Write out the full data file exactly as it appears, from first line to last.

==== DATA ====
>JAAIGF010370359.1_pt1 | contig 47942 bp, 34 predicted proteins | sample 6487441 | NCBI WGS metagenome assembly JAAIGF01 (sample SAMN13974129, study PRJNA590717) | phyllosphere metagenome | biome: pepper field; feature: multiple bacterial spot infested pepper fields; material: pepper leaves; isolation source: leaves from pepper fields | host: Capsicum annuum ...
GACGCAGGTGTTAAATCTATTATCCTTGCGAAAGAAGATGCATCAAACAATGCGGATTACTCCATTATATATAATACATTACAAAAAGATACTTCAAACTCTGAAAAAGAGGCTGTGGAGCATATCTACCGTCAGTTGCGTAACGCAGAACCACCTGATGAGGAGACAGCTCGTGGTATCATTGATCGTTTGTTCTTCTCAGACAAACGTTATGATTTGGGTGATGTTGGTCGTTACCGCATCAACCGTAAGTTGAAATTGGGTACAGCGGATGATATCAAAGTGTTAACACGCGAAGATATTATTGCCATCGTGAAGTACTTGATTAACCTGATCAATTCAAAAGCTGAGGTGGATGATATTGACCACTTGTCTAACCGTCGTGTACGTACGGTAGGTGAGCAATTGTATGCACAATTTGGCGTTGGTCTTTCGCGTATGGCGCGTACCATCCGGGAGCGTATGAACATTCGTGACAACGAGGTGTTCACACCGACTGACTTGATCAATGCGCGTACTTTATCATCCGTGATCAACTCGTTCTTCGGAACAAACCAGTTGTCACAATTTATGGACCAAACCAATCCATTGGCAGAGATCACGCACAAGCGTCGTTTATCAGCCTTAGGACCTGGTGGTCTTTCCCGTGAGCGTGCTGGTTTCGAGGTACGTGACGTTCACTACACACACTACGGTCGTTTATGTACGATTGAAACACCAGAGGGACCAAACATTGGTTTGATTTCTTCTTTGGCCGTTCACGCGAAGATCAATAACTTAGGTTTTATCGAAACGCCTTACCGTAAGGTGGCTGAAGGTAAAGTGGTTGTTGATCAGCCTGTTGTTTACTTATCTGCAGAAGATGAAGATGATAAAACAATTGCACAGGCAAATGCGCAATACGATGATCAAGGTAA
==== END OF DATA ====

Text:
>JAAIGF010370359.1_pt1 | contig 47942 bp, 34 predicted proteins | sample 6487441 | NCBI WGS metagenome assembly JAAIGF01 (sample SAMN13974129, study PRJNA590717) | phyllosphere metagenome | biome: pepper field; feature: multiple bacterial spot infested pepper fields; material: pepper leaves; isolation source: leaves from pepper fields | host: Capsicum annuum ...
GACGCAGGTGTTAAATCTATTATCCTTGCGAAAGAAGATGCATCAAACAATGCGGATTACTCCATTATATATAATACATTACAAAAAGATACTTCAAACTCTGAAAAAGAGGCTGTGGAGCATATCTACCGTCAGTTGCGTAACGCAGAACCACCTGATGAGGAGACAGCTCGTGGTATCATTGATCGTTTGTTCTTCTCAGACAAACGTTATGATTTGGGTGATGTTGGTCGTTACCGCATCAACCGTAAGTTGAAATTGGGTACAGCGGATGATATCAAAGTGTTAACACGCGAAGATATTATTGCCATCGTGAAGTACTTGATTAACCTGATCAATTCAAAAGCTGAGGTGGATGATATTGACCACTTGTCTAACCGTCGTGTACGTACGGTAGGTGAGCAATTGTATGCACAATTTGGCGTTGGTCTTTCGCGTATGGCGCGTACCATCCGGGAGCGTATGAACATTCGTGACAACGAGGTGTTCACACCGACTGACTTGATCAATGCGCGTACTTTATCATCCGTGATCAACTCGTTCTTCGGAACAAACCAGTTGTCACAATTTATGGACCAAACCAATCCATTGGCAGAGATCACGCACAAGCGTCGTTTATCAGCCTTAGGACCTGGTGGTCTTTCCCGTGAGCGTGCTGGTTTCGAGGTACGTGACGTTCACTACACACACTACGGTCGTTTATGTACGATTGAAACACCAGAGGGACCAAACATTGGTTTGATTTCTTCTTTGGCCGTTCACGCGAAGATCAATAACTTAGGTTTTATCGAAACGCCTTACCGTAAGGTGGCTGAAGGTAAAGTGGTTGTTGATCAGCCTGTTGTTTACTTATCTGCAGAAGATGAAGATGATAAAACAATTGCACAGGCAAATGCGCAATACGATGATCAAGGTAA